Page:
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Thursday, August 17, 2017
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Many fear being outed from photos, but now the real cyber game against "alt-right" begins.
The "demake" trend gets twisted with a touch of ARG (alternate reality game) panache.
Friends and family haven't heard from Marcus Hutchins in almost 24 hours.
Russian security firms' metadata found in files, according to WikiLeaks and others.
Square spokeswoman: “We have no comment on this.”
Darth Maul vs. Yoda. X-Wing vs.

TIE Fighter.

A running tauntaun vs. a stormtrooper's face.
Twitter is suing the U.S. Department of Homeland Security and alleging the government is misusing an investigative tool as part of an internal witch-hunt to uncover who is behind a Twitter account critical of the immigration service.The lawsuit, filed on Thursday in California, comes on the heels of a report that visitors to the U.S. could soon be routinely asked to hand over email and social media account passwords to the immigration service.[ Have a tech story to share? If we publish it, we’ll send you a $50 American Express gift card — and keep you anonymous. Send it to offtherecord@infoworld.com. | We've all been there: 7 hardware horror stories from the help desk. | Follow Off the Record on Twitter and subscribe to the newsletter. ]In its lawsuit, Twitter says that U.S. Department of Homeland Security and U.S. Customs and Border Protection have demanded it hand over information regarding the @alt_uscis Twitter account.To read this article in full or to leave a comment, please click here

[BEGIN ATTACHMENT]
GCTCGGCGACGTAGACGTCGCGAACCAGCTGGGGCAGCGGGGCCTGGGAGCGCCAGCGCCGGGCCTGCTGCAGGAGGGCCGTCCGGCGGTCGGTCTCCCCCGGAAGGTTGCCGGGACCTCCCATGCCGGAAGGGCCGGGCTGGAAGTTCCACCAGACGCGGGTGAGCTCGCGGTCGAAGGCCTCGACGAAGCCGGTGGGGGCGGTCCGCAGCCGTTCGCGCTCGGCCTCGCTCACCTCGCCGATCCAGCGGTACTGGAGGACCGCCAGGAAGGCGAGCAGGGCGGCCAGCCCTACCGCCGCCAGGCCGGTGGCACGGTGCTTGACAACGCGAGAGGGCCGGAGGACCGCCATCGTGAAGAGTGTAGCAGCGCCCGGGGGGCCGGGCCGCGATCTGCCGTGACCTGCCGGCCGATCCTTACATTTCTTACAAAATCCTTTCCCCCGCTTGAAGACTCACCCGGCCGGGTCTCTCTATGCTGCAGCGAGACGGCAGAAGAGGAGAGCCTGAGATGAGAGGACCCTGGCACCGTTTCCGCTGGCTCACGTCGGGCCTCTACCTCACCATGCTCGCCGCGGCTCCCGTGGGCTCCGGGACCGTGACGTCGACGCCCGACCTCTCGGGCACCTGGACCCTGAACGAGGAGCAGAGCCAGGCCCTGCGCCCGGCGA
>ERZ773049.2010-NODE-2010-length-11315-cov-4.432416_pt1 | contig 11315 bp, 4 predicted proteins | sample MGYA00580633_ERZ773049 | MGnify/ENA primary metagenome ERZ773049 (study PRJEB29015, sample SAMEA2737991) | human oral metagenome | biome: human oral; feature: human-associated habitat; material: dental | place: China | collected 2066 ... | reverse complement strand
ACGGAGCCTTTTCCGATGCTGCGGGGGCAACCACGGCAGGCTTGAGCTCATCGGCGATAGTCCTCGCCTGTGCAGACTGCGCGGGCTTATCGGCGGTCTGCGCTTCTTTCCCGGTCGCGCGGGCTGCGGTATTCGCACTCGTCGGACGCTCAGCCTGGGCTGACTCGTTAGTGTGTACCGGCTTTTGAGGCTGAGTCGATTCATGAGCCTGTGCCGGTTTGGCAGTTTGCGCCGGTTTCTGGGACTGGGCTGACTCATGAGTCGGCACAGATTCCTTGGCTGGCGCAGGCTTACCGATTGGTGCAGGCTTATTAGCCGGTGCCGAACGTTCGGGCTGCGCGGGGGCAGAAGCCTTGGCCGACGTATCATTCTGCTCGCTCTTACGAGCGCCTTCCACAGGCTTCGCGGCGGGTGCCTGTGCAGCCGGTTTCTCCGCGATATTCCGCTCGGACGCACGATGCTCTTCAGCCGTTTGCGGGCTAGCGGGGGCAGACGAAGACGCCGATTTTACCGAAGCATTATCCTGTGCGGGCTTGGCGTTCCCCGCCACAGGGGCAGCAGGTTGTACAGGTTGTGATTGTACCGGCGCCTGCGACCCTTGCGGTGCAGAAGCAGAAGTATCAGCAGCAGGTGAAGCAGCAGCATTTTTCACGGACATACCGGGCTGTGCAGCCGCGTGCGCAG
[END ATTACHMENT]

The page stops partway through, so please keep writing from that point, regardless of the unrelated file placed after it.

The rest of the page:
Either way, this shows how difficult it is to maintain bulletproof operational security.
It seems unlikely any directive has come down from the Trump administration.
Rep.

Ted Lieu and others ask Chaffetz and Cummings to look into "troubling reports."
Two senators have written to the U.S.

Department of Defense about reports that President Donald Trump may still be using an old unsecured Android phone, including to communicate through his Twitter account.“While it is important for the President to have the ability to communicate electronically, it is equally important that he does so in a manner that is secure and that ensures the preservation of presidential records,” Tom Carper, a Democrat from Delaware, and Claire McCaskill, a Democrat from Missouri, wrote in the letter, which was made public Monday.To read this article in full or to leave a comment, please click here
He registered domains years ago, leaving personal data exposed—like lots of people.